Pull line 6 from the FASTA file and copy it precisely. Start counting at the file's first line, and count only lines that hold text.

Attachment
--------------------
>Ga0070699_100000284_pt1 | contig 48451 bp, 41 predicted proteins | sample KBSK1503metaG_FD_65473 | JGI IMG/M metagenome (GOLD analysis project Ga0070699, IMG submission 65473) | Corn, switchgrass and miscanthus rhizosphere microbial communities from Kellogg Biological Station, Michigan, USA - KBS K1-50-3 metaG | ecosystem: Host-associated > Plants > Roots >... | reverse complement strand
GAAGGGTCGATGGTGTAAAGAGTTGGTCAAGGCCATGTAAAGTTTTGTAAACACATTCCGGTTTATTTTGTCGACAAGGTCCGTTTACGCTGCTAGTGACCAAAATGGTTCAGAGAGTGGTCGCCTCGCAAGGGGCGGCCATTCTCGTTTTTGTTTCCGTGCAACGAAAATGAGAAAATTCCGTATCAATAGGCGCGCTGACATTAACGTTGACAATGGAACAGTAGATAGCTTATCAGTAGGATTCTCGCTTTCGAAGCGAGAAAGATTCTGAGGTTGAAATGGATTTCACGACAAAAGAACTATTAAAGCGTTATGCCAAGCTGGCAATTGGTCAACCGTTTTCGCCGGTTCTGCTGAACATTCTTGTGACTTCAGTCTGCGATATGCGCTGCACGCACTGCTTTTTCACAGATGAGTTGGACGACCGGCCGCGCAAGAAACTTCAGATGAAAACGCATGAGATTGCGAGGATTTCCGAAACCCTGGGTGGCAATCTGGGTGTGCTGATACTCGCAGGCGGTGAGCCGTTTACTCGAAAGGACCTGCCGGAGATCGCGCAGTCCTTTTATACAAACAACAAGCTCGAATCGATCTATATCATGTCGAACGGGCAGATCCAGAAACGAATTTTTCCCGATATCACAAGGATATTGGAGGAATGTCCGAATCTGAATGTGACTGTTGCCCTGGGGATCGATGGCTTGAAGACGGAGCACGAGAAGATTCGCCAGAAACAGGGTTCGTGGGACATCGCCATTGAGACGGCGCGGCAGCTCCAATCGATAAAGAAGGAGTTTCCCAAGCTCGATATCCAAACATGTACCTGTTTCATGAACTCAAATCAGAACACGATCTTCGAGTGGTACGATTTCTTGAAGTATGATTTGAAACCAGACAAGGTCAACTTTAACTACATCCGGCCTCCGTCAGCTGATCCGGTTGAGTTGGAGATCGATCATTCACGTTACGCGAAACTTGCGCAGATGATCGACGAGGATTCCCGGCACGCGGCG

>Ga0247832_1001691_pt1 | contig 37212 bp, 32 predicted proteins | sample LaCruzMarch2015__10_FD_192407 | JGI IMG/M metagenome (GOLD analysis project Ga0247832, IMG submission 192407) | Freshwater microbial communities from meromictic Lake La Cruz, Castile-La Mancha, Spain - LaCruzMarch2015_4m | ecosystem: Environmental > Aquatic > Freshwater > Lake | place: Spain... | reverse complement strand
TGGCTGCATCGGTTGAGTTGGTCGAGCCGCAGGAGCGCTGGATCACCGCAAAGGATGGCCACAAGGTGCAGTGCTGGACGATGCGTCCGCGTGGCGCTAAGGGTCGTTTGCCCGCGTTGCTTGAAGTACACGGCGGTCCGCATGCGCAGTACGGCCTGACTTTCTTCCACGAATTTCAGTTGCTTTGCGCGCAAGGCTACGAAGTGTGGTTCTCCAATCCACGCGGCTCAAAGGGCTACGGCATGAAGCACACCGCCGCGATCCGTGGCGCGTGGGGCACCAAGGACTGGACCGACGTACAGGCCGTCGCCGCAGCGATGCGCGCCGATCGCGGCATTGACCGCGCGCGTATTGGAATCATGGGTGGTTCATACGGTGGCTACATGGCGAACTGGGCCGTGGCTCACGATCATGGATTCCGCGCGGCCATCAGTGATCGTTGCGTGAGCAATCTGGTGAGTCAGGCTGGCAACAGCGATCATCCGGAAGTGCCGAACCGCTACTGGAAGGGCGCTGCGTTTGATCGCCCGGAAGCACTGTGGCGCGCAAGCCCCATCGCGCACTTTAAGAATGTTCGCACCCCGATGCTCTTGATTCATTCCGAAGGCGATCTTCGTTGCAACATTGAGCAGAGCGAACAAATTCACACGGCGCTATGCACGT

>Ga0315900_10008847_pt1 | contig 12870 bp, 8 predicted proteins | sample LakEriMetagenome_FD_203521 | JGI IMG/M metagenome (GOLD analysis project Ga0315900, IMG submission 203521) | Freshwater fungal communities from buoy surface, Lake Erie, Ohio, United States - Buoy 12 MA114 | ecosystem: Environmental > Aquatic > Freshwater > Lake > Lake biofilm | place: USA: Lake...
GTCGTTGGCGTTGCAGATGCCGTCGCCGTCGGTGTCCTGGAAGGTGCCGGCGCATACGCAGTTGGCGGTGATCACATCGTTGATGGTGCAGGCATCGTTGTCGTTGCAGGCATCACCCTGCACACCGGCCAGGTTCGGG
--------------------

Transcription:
GTCGTTGGCGTTGCAGATGCCGTCGCCGTCGGTGTCCTGGAAGGTGCCGGCGCATACGCAGTTGGCGGTGATCACATCGTTGATGGTGCAGGCATCGTTGTCGTTGCAGGCATCACCCTGCACACCGGCCAGGTTCGGG